The rains came.
Kagaheki, Minister for Natural Resources and Tourism, resigned for Christmas and this was celebrated in Loliondo.
OBC isn’t doing anything at all (?)
In NCA Kakesio´s problem with the Friedkin group of companies continues and the NCAA isn’t doing much about it.
Thomson Safaris continue occupying Maasai land and presenting it as a model for community-based tourism, and again physically assault people who resist the occupation by grazing.
Zoological Society and the Honeyguide Foundation excel in negative influence.
The dry season was on the way towards a catastrophe, but in early December it started raining seriously and the grass sprouted.
I’ve got some information about the latest land grabbing developments in Loliondo – and Kakesio (in NCA) – but as usual this blog post is delayed since it unfortunately takes some effort to get exact information, and some issues still have to wait to be written about.
The 1,500km2 “corridor”
In December Khamis Kagasheki, the notorious Minister for Natural Resources and Tourism finally resigned. Though this had nothing at all to do with him being the enthusiastic front figure of the latest attempt at grabbing 1,500km2 of important dry season grazing land in Loliondo. I wrote extensively about this bizarre land grabbing attempt based on lies – and fortunately stopped for now - in several blog posts in 2013. The reason for his resignation was an anti-poaching operation – mentioned in a blog post in November – that turned into the usual harassment of pastoralists, killing of livestock and into murder, rape, torture and extortion against mostly innocent rural people all over the country. This kind of behaviour by game rangers and other law enforcers is nothing new – and has been going on in various anti-pastoralist operations and in local conflicts all over rural Tanzania - but the outrage finally reached parliament and even a parliamentary committee - this kind of entity can sometimes be less than competent - confirmed the human rights abuses. Besides Kagasheki the ministers for Livestock and Fisheries Development, Home Affairs and Defence and National Service had to go. The Deputy Minister for Natural Resources and Tourism, Lazaro Nyalandu was on 19th January appointed as full minister for Natural Resources and Tourism. I fear that he’s just more of the same.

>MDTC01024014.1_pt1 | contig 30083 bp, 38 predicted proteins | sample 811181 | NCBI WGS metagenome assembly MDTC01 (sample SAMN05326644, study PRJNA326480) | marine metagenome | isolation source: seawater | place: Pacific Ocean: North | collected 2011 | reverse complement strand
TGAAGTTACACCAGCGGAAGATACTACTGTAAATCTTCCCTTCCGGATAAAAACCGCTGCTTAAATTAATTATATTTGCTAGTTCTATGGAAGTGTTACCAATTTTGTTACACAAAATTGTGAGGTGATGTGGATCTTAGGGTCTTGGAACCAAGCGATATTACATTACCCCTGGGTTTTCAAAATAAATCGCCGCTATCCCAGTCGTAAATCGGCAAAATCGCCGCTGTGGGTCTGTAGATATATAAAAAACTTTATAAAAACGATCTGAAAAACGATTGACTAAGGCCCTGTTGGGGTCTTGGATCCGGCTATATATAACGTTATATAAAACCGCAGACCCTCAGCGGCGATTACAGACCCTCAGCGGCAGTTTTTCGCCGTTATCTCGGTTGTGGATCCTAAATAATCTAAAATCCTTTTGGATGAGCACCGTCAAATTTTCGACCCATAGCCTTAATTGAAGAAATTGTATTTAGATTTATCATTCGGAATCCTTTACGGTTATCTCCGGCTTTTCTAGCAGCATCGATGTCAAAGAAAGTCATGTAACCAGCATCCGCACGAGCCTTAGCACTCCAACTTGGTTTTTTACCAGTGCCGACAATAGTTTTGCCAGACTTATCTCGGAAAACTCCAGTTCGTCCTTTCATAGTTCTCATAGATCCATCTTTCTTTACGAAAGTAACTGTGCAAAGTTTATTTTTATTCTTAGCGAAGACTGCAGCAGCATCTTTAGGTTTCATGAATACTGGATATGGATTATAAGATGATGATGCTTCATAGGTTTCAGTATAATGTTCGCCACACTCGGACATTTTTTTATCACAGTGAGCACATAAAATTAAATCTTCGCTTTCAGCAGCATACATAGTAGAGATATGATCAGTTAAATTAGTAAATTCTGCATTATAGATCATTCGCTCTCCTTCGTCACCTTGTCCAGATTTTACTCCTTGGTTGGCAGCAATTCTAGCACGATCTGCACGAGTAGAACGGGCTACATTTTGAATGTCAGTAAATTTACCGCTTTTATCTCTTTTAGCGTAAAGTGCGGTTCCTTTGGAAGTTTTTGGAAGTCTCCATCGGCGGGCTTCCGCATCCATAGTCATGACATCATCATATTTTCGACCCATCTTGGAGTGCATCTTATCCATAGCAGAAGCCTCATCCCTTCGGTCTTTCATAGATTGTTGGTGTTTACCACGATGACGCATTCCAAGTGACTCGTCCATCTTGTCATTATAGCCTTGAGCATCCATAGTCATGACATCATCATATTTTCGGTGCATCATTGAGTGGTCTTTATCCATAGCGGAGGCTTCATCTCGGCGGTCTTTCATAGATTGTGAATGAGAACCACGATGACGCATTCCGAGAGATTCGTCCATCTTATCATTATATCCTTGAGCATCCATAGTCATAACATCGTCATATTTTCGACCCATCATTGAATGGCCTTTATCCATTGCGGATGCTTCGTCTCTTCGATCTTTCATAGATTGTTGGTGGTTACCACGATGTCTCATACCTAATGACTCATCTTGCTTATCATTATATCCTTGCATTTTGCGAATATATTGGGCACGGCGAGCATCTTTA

Besides being cruel and false, as Kagasheki proved to be when making statements about Loliondo, he was also irresponsible and self-serving when at the start of Operation Tokomeza he in front of tour operators called out for, obviously unconstitutional, extrajudicial killings of poachers. Though the president still expressed his sympathy for him and the other ministers that had to take responsibility for “mistakes committed by junior public officers” (as he labelled the human rights abuses…). Tour operators, and their tail in social media, formed a kind of Kagasheki cult even starting a petition to have him re-instated! Unfortunately I could also observe that some urban Tanzanians joined this cult and just did not care much at all about the human rights abuses. They calmed down after they got Nyalandu who seems equally interested in bonding with tour operators.
A somewhat strange detail of the cabinet reshuffle on 19th January was that the MP for Ngorongoro, Kaika Saning’o Telele was appointed as Deputy Minister for Livestock and Fisheries Development. In 2009 and at various occasions he has spoken up for the people of Ngorongoro, but during the mayor crisis last year Telele took off on a PR trip to China with the Ministry for Natural Resources and Tourism, and on 30th April when several MPs in parliament were denouncing the grave 1,500km2 land grab threat he just thanked the government and Kagasheki – and complained that Ngorongoro District was too big. Telele has been involved in PR spectacles for Thomson Safaris a couple of times. Is the appointment payment for this, or for something he’ll do in the future, or is an attempt at keeping Telele as MP after 2015?
In a blog post from November I mentioned that Frankfurt Zoological Society’s board member and until recently long-time head of the organisation’s
programme, Markus Borner, in an interview in the newsletter African Indaba came
out on total support of the government and OBC. This person who is considered
an expert on the Serengeti ecosystem repeated some government lies and added
his own – probably wilful – misrepresentation of the situation. FZS has a
history of being a threat to Maasai land rights, and the organisation has
during the recent crisis been gearing up their own plans. In July Thomson’s
sinister former manager at “Enashiva Nature Refuge”, Daniel Yamat, was working
for FZS doing research to assess community acceptance of a Wildlife Management
Daniel Yamat returned to work for Thomson some time around September 2013 and FZS did find someone with the right “qualifications” for a new WMA technical advisor – Masegeri Tumbuya Rurai, former District Natural Resources Officer who on 20th May 2009, on behalf of the District Executive Director, wrote a letter to the village chairmen in Loliondo ordering villagers to remove all livestock from the 1,500km2, alleging that the District Council that met on 23rd May had resolved so. The District Council did not take this terrible decision and months later, after the evictions, Masegeri, still on behalf of the DED, wrote a new letter withdrawing the first one. Masegeri was also very helpful in the making of CHRAGG’s whitewash report about the evictions, and he was involved in the making of the draft land use plan, entirely funded by OBC, that presented the idea of the 1,500km2 as a protected area.